Not as appetizing as, say, a meatball grinder, but if you want natural, this remedy's for you. These are the three fruits and vegetables universally believed to have the most effective anti-booze attributes. Tomatoes and bananas go surprisingly well together, especially with poppy-seed dressing -- but eating raw cabbage is like teething on leather. Best when combined with a remedy like...
The Republican Workout
You sell junk bonds and/or Christianity, and you've only 45 minutes to right the ship the day after a very unholy broth of bourbon and boinkin'. Where you gon' go? The steam room of your local downtown YMCA or white-collar athletic club. Very simple, really: The steam causes you to sweat out nasty toxins, which you in turn replace with revitalizing liquids, such as Propel Fitness Water or V8.
Invented in 1906 in rural North Carolina, this archduke of synthetic hangover cures looks like, tastes like and is packaged (in gum wrappers) like cocaine. But, unlike Morning Relief, the results are more level and sustained, if still a smidge cracklike. Why? Because BC Powder eases the throttle on caffeine dosage while smartly including a heaping helping of potassium, a natural booze combatant. Bonus faux drug-dealer attribute: The contents of one box equal roughly one eightball. Sell at your own risk. (Attention North Carolina hoops fans: BC Powder is the "Offical Pain Reliever" of the Tar Heel Sports Network.)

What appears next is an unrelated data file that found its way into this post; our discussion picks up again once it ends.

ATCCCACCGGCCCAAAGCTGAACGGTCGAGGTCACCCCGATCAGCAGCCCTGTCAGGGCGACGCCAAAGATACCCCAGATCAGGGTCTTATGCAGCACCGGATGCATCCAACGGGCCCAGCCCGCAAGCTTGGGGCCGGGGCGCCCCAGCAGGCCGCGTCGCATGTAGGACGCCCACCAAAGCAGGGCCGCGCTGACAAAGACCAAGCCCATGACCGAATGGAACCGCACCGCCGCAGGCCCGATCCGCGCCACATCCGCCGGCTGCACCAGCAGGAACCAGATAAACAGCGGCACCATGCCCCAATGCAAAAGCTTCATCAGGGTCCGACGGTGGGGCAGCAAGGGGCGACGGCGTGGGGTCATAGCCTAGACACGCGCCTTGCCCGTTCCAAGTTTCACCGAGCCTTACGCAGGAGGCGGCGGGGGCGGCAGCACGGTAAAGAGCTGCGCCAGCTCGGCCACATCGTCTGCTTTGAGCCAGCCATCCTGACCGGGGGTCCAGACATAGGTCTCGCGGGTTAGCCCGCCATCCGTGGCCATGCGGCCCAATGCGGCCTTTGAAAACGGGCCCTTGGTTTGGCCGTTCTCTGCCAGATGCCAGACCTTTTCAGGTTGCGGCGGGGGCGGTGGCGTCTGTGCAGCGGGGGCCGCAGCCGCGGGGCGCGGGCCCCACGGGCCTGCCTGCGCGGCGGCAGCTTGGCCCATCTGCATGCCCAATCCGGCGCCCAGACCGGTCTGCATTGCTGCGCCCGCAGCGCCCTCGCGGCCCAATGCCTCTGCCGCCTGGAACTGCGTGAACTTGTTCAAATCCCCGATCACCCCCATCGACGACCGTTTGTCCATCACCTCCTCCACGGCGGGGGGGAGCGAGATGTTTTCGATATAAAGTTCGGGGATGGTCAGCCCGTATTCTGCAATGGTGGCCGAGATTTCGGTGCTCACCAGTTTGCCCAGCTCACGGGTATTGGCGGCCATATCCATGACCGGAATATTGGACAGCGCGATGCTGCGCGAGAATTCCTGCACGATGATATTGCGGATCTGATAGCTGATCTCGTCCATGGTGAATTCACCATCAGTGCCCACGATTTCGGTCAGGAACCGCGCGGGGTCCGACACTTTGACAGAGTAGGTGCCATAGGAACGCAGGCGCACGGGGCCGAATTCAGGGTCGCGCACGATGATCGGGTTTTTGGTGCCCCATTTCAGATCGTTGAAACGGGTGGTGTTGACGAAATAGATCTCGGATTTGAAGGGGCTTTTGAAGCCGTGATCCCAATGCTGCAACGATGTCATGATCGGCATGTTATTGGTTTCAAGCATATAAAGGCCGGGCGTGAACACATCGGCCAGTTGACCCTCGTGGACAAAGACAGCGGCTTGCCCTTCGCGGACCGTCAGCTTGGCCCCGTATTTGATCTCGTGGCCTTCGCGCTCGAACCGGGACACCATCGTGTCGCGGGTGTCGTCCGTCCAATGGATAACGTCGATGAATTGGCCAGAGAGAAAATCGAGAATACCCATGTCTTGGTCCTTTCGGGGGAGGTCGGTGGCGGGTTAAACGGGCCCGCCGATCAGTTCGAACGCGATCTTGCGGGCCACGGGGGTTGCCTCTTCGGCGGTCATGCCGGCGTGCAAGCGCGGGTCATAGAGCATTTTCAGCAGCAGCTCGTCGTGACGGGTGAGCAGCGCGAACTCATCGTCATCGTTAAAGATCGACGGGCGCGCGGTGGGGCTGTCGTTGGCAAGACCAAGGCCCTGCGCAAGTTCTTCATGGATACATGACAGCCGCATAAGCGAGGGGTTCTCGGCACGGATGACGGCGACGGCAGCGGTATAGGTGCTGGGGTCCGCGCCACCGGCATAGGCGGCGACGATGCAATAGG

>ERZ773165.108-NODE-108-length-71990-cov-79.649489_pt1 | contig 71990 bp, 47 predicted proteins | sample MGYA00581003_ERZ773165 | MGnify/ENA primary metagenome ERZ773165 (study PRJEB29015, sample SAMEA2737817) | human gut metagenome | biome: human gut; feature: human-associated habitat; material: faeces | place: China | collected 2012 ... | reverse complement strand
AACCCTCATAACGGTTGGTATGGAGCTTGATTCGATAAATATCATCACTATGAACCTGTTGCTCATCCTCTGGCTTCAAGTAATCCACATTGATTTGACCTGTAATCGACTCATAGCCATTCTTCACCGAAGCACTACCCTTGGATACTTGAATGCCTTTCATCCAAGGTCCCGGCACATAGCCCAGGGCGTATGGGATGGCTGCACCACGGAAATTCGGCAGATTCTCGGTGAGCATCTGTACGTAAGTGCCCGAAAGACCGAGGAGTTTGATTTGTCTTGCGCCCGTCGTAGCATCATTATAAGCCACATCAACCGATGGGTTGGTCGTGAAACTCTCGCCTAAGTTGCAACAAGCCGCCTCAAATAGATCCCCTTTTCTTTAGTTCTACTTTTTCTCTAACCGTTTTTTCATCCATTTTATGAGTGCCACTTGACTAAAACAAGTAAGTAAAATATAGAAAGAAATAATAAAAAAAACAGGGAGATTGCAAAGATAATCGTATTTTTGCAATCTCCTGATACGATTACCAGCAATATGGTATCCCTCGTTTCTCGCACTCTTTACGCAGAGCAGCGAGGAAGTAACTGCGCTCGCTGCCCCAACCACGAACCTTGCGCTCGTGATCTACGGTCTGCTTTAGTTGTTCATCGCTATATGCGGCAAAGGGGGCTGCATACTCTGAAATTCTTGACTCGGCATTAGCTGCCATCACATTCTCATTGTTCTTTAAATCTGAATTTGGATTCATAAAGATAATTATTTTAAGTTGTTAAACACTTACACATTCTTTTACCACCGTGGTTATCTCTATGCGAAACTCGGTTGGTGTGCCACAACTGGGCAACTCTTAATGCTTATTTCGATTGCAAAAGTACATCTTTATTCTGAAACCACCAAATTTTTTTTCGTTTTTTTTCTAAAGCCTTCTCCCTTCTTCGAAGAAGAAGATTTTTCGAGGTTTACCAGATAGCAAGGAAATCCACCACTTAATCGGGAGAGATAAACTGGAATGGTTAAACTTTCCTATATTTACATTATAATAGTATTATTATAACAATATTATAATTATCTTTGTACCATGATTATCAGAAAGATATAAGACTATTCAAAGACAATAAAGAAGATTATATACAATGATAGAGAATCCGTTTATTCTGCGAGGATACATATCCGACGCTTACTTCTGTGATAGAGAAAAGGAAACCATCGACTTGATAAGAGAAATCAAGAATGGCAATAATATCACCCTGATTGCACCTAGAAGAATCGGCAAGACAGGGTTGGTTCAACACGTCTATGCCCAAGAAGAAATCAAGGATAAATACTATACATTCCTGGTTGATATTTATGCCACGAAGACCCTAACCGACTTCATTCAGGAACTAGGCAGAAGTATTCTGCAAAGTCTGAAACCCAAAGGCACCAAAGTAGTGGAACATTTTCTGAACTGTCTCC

Pho Vietnamese Noodle Soup and a Blowjob
Sucking, searing proof of the overriding lesson of hangover cures: To each his own. One of my two brothers (see if you can guess which one, Mom!), swears the soup/head combo (which he collectively refers to as "Bijou Phillips") is the crème de la crème. "They're hot, soothing and orgasmic," he says, "depending upon the Vietnamese restaurant."
The most seasoned drunkard in America is a burly Midwestern newspaper editor we'll call "Pete," who offers the following winning formula for drinking immortality: "My biggest cure for a hangover is sleeping in and showing up late for work. But I usually don't get hangovers; I try to keep my body jammed full of toxins at all times so it isn't a shock when I drink too much Jamieson."